The Way We Weren’t
couch gag: The Simpsons are on the couch and knives are thrown at them, but embed in the wall instead
Director: Mike B. Anderson
Synopsis: Homer and Marge recount the special person they each met at summer camp, only to find out it was each other
Discussion: We’ve seen flashbacks to Marge and Homer’s courtship before, plus a few flashbacks of their childhood as well (especially Homer’s). Today we find out that they actually met one fateful summer when they were ten.
It’s a really sweet episode- Homer and Marge share a special kiss, their first kiss with someone special, only Marge has her heart broken when Homer doesn’t turn up to their second date; he’s been falsely detained at fat camp. It’s a pain that Marge has carried for thirty years, a hurt so deep that Homer isn’t easily forgiven.
Everything about this episode is lovely. From the treehouse game of Spin the Bottle (the shot of Milhouse kissing Homer almost made it in this post) to the two rock pieces becoming one again… it’s really a very simple love story which harks back to the romantic episodes of Simpsons gone by. It’s a shame that this ep rated the lowest thus far in the series: had people tuned in they may have been converted to thinking that The Simpsons wasn’t quite dead yet.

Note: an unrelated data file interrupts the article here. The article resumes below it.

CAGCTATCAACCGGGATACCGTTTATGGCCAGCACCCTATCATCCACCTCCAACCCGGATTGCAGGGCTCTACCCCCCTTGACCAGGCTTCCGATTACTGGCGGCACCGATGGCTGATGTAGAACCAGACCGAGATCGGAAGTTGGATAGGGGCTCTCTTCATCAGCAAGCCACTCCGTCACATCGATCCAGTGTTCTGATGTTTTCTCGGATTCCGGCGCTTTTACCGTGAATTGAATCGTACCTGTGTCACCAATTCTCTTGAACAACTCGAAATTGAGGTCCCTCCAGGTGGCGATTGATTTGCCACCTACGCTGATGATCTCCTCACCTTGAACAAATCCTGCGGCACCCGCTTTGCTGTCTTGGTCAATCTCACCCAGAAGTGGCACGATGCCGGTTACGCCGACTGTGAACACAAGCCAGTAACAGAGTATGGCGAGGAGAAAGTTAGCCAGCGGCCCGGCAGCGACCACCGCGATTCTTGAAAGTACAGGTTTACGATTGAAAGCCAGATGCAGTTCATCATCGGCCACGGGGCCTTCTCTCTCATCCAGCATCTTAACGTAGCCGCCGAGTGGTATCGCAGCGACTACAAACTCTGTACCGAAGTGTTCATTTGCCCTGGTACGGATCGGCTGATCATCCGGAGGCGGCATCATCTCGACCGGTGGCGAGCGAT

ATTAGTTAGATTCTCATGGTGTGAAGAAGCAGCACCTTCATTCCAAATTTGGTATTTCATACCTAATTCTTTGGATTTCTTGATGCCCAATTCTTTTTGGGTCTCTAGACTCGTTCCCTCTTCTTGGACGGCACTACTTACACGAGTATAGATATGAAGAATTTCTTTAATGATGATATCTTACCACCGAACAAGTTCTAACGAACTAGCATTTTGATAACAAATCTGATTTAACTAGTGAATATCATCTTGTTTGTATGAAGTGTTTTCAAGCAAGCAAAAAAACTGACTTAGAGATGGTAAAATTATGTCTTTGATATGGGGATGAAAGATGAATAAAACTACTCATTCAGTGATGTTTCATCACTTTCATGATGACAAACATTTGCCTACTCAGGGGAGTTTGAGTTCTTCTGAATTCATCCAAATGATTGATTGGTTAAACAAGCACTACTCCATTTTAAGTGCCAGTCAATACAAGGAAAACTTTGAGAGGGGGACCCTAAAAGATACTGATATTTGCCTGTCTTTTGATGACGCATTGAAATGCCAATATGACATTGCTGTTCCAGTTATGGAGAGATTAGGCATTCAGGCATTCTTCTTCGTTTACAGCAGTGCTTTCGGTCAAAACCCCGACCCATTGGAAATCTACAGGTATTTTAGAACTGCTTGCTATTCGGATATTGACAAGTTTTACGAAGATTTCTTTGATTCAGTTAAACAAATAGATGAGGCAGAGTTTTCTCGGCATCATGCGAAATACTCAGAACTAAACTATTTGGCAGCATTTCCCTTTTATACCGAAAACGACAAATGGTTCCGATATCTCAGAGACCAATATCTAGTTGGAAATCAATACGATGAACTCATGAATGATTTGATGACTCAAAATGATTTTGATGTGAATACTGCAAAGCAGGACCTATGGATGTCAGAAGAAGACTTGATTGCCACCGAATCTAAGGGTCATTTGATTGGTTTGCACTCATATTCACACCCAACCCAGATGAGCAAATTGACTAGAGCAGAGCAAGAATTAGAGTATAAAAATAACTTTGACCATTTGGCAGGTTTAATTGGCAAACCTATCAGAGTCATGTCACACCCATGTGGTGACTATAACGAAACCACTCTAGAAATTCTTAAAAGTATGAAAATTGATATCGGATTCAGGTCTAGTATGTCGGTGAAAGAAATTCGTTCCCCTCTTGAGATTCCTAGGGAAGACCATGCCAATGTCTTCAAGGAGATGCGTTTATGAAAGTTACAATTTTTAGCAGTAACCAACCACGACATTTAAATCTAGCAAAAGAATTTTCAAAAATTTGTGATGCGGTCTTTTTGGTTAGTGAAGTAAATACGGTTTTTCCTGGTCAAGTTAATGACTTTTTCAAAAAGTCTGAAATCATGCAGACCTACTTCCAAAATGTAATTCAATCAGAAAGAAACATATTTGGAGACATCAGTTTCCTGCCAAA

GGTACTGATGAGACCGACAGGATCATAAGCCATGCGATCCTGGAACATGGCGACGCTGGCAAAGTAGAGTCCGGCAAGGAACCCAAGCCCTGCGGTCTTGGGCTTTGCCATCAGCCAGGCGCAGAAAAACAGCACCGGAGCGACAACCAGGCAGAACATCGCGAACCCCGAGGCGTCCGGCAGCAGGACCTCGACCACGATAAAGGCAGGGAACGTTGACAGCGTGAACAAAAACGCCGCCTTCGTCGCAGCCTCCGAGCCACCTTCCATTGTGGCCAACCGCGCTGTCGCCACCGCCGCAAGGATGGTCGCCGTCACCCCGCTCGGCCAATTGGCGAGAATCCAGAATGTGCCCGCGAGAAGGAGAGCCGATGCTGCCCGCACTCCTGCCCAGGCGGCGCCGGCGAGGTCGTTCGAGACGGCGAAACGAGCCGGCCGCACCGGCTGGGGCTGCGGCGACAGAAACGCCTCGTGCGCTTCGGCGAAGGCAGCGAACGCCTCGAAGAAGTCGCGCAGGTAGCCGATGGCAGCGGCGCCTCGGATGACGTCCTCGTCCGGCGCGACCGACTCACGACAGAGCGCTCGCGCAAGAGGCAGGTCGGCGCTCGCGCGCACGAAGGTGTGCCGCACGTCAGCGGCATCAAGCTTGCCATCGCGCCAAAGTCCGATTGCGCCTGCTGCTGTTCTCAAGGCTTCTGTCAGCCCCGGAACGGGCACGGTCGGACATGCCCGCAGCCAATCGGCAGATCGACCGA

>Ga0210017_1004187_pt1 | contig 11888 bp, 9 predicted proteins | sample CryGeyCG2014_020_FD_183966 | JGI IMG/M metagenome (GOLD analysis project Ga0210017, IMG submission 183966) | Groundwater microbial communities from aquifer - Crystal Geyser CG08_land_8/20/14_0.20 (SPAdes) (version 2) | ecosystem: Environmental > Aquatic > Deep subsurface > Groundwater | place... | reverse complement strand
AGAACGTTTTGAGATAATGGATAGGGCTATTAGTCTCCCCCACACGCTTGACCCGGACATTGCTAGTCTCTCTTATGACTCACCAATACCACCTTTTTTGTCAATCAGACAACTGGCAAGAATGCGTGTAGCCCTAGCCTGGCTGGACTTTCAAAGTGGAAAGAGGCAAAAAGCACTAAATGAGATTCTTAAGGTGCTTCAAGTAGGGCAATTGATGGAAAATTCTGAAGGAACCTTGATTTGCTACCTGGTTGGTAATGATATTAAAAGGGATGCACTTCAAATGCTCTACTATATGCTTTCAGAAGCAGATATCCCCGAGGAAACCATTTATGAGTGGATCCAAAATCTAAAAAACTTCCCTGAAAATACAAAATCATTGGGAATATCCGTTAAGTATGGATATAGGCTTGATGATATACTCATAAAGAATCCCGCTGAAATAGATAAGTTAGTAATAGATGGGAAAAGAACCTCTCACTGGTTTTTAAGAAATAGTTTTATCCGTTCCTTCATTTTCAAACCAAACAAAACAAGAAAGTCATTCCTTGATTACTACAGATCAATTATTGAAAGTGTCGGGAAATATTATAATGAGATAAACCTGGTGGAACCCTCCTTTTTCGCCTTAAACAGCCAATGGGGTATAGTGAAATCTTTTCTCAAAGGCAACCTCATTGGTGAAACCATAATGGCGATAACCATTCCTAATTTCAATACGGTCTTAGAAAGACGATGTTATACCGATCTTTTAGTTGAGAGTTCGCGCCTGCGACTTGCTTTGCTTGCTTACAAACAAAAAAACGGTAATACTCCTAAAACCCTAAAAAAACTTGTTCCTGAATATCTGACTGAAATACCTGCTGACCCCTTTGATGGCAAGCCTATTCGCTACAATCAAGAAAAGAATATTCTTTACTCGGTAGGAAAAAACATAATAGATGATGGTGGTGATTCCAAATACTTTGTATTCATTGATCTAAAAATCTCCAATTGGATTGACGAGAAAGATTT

This punishment is not boring and pointless
couch gag: The Flintstones are sitting on the couch
Director: Mark Kirkland
Synopsis: Bart and Lisa spend the summer at Kamp Krusty, which falls far below expectations (and safety standards).
Discussion: Welcome to season 4! We begin by taking a trip to Kamp Krusty for the summer. Prepare to be disappointed in both the camp and the episode.
Being from “south of the equator” (see what I did there?) we don’t have summer camps here. Our summer vacation is six weeks long and includes Christmas, new year and Australia Day, so there’s really not a lot of time to send kids away to camp. So the premise is pretty much lost on me to begin with. The idea that Kamp Krusty is a hellhole is amusing for about five minutes and gets boring very quickly. It’s predictable that they hate the camp and Bart would take things into his own hands.
Wikipedia tells me that this plot was considered for use in a Simpsons movie; I am very happy it wasn’t. Not that the plot they did go with was fantastic, but that’s another blog post for another time.
The whole episode is very dark for the show. Lisa writes of death marches and imitation gruel, sneaking a letter past the counselors before it can be censored. Given the opportunity, I probably wouldn’t have rushed this to open the season with, it’s quite dark and dampens the mood for the excitement of a brand new season. The eventual appearance of Krusty and the closing montage of him taking the kids to “the happiest place on Earth” (Tijuana, Mexico) is about the best thing of the episode, although Barney’s appearance as fake Krusty (“I am so Krunchy the Klown!”) is also very good.